Digital Darwinism and Schooling

[This is the second of the short blogs designed to supplement the readings for the Leading Your School’s Digital Evolution program].

Mal Lee and Roger Broadie

Brian Solis, one of the leading analysts of the digital transformation of organisations, uses the succinct but very powerful term ‘Digital Darwinism’ to describe the situation where ‘….when technology and society evolve faster than an organization can adapt. (Solis, 2014)’.

While directed at business the concept is equally applicable to schooling.

We are all aware of the impact of the digital technology, and indeed the increasingly sophisticated digital technology on the evolution and sometimes the demise on industry, on the likes of

  • banking
  • newspapers
  • advertising
  • book sellers
  • retailing
  • the local video store

Consumers globally are daily demonstrating their desire to use to use the emerging digital technology, swiftly abandoning the ‘dated’ technology and the associated businesses and embracing those organisations that meet their rising digital expectations.

While society has long normalised the everyday use of all manner of digital technology and demonstrated its ability to readily and continually adapt that usage the vast majority of the world’s schools have not done so.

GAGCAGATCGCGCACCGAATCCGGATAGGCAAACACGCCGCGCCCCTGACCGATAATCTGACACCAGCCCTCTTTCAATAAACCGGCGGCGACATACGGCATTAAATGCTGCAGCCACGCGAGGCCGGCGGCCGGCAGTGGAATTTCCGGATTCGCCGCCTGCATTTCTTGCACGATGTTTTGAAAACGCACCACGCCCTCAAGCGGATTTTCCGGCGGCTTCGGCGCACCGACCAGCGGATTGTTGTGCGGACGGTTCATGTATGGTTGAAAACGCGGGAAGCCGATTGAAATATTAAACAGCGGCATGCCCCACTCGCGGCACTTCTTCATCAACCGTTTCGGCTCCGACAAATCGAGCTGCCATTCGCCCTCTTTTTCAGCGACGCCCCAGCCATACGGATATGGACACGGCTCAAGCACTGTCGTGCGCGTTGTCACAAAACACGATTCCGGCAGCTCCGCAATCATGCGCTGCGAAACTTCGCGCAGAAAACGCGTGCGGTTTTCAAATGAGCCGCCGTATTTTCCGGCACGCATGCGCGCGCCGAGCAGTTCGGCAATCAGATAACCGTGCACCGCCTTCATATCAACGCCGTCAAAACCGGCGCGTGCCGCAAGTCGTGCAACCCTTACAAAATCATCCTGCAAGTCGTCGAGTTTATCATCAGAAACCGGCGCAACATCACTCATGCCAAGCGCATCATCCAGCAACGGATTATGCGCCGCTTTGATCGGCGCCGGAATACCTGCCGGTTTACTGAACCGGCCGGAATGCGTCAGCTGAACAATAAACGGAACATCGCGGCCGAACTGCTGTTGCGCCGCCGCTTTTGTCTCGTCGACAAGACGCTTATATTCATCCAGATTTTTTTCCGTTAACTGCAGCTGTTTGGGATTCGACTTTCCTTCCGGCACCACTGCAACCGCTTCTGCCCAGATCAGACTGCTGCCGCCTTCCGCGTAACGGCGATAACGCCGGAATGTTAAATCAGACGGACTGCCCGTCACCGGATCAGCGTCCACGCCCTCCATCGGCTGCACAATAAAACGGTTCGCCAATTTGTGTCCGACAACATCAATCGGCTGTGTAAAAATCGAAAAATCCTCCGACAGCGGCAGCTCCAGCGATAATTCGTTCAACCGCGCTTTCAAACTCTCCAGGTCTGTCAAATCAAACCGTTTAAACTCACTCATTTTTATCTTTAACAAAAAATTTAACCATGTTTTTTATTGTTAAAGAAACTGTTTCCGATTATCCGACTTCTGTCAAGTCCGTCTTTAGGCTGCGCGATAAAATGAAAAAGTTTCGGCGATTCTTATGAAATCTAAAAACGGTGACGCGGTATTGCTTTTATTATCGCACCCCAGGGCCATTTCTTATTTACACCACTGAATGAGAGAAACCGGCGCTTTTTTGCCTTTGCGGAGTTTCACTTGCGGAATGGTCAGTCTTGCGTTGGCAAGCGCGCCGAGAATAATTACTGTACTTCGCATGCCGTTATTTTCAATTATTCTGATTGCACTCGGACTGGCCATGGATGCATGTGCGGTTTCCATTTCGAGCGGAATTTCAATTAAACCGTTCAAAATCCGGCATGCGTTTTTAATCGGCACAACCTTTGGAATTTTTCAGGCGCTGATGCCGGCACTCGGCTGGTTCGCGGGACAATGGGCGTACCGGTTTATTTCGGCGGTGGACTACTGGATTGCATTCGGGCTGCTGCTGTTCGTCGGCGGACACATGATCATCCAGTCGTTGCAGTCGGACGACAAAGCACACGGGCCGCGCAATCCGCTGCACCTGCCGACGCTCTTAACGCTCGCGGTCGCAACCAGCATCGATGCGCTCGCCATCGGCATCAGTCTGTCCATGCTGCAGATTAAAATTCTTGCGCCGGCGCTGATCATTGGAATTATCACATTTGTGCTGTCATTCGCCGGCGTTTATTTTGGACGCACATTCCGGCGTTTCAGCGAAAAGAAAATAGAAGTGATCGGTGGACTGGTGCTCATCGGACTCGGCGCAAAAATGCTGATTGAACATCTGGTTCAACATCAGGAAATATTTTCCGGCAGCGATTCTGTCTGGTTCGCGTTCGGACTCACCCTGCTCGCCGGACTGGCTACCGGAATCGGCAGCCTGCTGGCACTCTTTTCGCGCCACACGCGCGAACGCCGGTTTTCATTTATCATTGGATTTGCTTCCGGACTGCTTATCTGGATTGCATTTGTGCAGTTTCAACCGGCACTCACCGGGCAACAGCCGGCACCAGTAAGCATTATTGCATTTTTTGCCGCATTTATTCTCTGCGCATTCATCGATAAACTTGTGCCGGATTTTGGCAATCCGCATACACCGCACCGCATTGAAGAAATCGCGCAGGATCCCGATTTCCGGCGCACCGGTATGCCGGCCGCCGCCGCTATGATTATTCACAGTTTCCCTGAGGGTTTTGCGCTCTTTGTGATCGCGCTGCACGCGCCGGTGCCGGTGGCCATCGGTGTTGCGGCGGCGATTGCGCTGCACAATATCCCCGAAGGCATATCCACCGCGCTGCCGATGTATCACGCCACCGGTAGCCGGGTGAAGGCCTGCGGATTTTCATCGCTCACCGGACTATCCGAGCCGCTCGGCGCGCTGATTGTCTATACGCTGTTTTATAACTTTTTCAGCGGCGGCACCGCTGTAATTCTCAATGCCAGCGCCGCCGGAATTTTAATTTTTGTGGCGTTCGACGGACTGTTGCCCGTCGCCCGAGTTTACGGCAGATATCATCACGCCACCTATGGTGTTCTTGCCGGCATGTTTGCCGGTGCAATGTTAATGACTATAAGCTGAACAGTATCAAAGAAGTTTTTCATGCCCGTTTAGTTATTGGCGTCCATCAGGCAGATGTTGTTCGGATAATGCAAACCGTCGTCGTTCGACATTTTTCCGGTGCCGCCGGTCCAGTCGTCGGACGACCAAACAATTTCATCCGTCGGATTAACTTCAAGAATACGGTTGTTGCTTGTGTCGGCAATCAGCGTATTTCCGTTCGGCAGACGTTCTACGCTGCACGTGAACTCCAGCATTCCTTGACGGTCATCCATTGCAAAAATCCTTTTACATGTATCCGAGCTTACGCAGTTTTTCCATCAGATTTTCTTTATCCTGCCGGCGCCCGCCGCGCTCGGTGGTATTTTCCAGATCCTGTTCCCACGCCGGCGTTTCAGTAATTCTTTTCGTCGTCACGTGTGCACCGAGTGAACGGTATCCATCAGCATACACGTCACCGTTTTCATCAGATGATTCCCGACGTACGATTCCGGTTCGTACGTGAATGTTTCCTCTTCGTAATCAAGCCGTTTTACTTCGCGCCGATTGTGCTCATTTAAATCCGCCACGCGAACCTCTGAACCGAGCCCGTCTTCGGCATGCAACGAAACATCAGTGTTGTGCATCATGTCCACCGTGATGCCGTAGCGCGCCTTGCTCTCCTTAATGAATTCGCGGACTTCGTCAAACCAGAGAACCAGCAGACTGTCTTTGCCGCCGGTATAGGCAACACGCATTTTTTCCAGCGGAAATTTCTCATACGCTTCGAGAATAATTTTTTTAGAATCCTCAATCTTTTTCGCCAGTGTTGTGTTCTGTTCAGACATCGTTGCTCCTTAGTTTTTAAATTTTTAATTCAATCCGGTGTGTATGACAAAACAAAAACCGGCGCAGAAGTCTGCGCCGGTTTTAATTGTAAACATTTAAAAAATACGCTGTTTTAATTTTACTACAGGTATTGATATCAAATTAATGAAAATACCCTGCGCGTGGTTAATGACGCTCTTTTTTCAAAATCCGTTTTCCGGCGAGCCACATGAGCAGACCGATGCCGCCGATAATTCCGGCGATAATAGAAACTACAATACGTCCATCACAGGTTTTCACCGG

In 2016 only a handful of schools globally have normalised the whole school use of the digital, trusted all its members to use their own digital technology and structured the organisation to accommodate rapid, uncertain and continual digital evolution and transformation and continually meet society’s expectations.

Digital Darwinism is not only strongly evident in the vast majority of schools but most school leaders don’t appear to be aware of that situation.

Most are still ensconced within the traditional paper based operational paradigm, working within an agrarian school calendar, ill equipped structurally and culturally to accommodate any major change, let alone that occasioned by the digital revolution.

Moreover the majority of the leaders appear not to appreciate the magnitude of the task of shifting a paper based organisation to a digital operational mode and the literal years required to do so.

Digital Darwinism, as the term connotes can lead to the demise of the school.

Schools, like any other organism can’t survive in a state of equilibrium. They have to evolve or die.